The Internet is moving beyond just a functional tool and becoming a mainstream medium, concluded a study released yesterday by the Online Publishers Association.
The study, conducted by Frank N. Magid Associates, found that 97 percent of respondents thought online was equal to or better than magazines for finding information about products or music. Eighty-three percent said reading a news story online is better than reading one in a newspaper, while 67 percent said watching a short video clip online is the same or better than watching highlights on television.
“More and more, we're seeing people use these media interchangeably,” said Michael Zimbalist, president of OPA, New York. “Within that, there are two things that are contributing to the rise of the Internet. The first is its pervasiveness. And the second is that consumers and advertisers are recognizing that it's being used not just as a tool, but as a medium. That's key.”
Of course, there are some cases where old media still prevail. For example, the study found that 63 percent of the respondents preferred TV to watch longer video programming.
The Internet and TV are the top two media choices for those ages 18 to 54. Of those responding, 45.6 percent picked the Internet as their preferred medium, followed by 34.6 percent who chose TV. Books were next, at 7.5 percent, and radio and newspapers each at 3.2 percent. Videos/DVDs, video/computer games and magazines were the choice, respectively, of 2.8 percent, 2.1 percent and 0.9 percent.
The Internet also is likely to be the top media of choice for those ages 18 to 24, with 50.5 percent choosing that medium versus 28.5 percent for TV.
Not surprisingly, the Internet and TV are the most frequently used media. Nineteen percent reported using the Internet more than five hours a day in the week, while 15 percent said they spend the same amount of time on TV.
Interestingly, the Internet is the only medium with net growth in perceived time spent. According to the study, 47 percent of respondents indicated they now spend more time online compared to a year ago. Thirty-five percent of the respondents said they spend less time playing video/PC games and 28 percent said they spend less time watching TV.
The Internet is used more for garnering information and TV for entertainment and relaxation. OPA noted that 73 percent of respondents said the Internet provided them with useful information about products and services. Eighty-six percent said they watch TV for entertainment, and 65 percent said it was a key way for them to relax.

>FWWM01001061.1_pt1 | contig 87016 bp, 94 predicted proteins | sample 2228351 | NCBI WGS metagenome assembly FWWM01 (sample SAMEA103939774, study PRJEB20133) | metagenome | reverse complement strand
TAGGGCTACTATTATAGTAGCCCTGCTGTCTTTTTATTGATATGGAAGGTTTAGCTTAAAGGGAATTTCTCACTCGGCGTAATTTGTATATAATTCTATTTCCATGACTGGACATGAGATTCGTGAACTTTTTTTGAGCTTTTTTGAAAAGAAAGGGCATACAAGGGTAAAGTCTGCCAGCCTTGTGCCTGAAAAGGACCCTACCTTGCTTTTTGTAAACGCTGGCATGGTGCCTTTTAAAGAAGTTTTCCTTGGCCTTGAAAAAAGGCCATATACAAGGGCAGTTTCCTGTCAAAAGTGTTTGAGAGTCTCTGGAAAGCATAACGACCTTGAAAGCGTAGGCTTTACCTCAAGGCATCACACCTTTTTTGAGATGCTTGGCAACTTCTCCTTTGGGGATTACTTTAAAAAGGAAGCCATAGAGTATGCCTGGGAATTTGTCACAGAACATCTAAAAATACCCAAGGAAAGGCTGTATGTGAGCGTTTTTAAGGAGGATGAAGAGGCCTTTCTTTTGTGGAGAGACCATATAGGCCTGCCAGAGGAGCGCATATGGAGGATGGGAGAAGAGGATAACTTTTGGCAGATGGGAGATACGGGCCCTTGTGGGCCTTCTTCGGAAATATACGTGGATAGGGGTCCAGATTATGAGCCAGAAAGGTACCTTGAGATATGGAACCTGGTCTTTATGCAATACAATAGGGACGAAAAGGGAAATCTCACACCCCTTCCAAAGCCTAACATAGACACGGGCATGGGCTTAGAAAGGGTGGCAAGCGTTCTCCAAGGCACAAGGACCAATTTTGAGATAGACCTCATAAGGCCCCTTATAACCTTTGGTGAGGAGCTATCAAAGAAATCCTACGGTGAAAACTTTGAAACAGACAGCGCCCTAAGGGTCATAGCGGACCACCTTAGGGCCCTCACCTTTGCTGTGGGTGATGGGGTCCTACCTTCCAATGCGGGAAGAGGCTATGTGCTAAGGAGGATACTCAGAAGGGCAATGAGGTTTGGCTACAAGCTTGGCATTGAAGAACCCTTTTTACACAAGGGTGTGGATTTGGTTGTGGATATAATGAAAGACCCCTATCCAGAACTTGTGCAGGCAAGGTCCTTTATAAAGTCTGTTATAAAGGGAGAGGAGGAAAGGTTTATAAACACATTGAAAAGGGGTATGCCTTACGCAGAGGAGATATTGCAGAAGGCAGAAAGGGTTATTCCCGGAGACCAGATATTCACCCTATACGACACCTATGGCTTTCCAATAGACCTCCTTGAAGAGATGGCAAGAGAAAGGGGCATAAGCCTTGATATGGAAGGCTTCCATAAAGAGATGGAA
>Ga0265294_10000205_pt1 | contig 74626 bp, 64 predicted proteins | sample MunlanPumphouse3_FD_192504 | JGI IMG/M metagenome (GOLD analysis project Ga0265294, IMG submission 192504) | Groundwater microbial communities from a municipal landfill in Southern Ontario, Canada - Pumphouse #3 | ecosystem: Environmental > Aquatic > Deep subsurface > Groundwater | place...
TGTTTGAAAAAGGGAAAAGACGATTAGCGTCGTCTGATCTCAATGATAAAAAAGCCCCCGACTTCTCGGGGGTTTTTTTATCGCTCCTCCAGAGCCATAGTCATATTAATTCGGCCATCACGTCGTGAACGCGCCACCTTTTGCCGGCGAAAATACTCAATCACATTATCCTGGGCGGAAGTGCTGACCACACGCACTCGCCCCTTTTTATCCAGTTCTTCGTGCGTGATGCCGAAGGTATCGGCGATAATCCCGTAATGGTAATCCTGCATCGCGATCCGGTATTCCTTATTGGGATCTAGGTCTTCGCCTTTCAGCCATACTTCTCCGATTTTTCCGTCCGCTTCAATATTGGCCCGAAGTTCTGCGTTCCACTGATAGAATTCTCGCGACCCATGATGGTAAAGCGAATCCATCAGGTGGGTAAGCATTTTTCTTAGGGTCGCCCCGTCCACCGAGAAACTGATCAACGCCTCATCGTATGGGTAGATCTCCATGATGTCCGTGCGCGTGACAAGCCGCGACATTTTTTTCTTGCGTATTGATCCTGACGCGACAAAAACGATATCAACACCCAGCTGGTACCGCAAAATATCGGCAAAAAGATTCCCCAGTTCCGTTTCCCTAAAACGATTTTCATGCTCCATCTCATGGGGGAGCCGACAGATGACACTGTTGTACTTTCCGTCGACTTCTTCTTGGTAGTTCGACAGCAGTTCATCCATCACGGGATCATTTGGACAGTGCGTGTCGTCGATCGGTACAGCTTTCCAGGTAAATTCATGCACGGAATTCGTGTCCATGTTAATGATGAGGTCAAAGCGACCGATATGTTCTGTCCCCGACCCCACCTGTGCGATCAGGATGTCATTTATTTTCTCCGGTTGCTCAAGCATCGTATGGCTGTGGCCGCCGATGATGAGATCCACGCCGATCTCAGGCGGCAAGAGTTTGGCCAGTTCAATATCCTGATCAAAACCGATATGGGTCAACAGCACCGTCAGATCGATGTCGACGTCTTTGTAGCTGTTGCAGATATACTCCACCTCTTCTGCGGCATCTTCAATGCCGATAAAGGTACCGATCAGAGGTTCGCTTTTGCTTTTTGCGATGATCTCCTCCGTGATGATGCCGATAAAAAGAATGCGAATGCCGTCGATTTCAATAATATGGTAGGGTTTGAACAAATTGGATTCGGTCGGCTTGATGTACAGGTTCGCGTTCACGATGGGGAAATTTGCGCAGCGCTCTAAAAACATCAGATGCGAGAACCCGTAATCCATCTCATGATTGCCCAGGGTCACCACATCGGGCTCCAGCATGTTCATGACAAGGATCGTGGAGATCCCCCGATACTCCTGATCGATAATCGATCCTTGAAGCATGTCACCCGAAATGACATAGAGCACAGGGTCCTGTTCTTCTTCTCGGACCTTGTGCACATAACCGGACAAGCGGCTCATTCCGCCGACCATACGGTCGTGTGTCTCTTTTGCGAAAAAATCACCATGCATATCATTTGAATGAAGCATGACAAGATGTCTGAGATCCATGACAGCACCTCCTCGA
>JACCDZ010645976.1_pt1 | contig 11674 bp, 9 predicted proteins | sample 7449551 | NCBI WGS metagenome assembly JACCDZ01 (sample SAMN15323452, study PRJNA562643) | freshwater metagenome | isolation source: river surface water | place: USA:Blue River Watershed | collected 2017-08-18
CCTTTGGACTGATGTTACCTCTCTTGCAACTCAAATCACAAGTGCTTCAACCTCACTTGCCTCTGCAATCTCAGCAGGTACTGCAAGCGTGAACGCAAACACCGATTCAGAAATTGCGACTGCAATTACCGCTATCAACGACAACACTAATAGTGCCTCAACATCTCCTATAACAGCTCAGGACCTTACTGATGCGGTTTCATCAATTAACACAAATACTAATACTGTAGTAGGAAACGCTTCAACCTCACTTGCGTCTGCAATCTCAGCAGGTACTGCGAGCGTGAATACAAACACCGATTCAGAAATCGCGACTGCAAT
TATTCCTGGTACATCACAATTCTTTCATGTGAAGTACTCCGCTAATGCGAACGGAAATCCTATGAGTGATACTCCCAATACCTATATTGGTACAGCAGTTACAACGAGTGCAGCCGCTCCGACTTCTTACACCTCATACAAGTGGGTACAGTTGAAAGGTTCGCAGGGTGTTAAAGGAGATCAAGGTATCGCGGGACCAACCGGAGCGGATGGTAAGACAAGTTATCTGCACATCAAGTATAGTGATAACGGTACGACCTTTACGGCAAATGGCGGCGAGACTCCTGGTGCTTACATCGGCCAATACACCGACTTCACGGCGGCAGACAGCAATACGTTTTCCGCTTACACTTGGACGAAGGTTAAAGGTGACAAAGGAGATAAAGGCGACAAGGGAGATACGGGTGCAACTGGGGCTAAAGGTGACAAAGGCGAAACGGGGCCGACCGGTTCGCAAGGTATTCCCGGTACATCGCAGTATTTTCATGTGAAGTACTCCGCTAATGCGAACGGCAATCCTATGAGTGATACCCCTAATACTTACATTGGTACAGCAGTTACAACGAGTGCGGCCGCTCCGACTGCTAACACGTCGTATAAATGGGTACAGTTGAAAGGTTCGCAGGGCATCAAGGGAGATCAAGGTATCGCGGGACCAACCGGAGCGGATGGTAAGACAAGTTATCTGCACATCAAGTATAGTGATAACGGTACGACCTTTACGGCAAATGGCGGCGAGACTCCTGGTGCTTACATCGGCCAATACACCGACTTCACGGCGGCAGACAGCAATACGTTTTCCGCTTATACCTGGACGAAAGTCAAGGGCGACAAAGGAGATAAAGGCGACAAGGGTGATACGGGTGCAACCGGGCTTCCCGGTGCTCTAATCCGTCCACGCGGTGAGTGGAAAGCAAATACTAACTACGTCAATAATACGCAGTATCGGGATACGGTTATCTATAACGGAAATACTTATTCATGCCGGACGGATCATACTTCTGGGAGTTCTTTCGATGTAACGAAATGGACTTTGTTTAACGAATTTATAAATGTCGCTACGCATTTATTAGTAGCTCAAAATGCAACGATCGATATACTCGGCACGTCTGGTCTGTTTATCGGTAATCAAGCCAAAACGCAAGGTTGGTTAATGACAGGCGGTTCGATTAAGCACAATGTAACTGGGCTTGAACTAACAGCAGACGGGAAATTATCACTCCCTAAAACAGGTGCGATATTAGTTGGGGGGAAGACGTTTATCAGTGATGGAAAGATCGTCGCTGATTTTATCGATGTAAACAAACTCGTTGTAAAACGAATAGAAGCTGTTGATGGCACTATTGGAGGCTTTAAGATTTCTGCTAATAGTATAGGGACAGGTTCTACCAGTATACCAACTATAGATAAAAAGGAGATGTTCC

OPA found no major differences between age groups in their attitudes to the Internet, TV and magazines. But the importance of newspapers varied significantly by age group. Thirty-eight percent of newspaper readers ages 35-54 said reading the paper was an important part of their day versus 17 percent of those ages 18-24.
As expected, 45 percent of those ages 18-24 years said they first turn to the Internet for national news versus 29 percent for those ages 35-54. Likewise, 58 percent of the younger demographic would turn to the Internet for weather compared to 49 percent for the older age group.
Also, 51 percent of the younger group turns first to the Internet for sports news compared with 41 percent for the older demographic.
The results were published in the fourth installment of the OPA's Generational Media Study based on a national online survey of 1,235 respondents. The sample was distributed in the 18-24, 25-34 and 25-54 year demographics. It was conducted online through Frank N. Magid's online division at www.surveysonline.com.
The entire survey is found on the OPA site at www.online-publishers.org.
OPA released the study during the first Advertising Week in New York.
New York-based American Association of Advertising Agencies, the nation's premier advertising association, organized Advertising Week. The organization paid special attention to not just TV, print and radio, but also the Internet. This focus reflects the ad industry's renewed emphasis on online media.
“We find that it's a matter of convenience and accessibility, and that's where the Internet is suddenly coming on very strong,” Zimbalist said. “Who would have imagined five years ago that it would have been as easy to get online in the lobby of a hotel as it is to walk over to the newsstand?”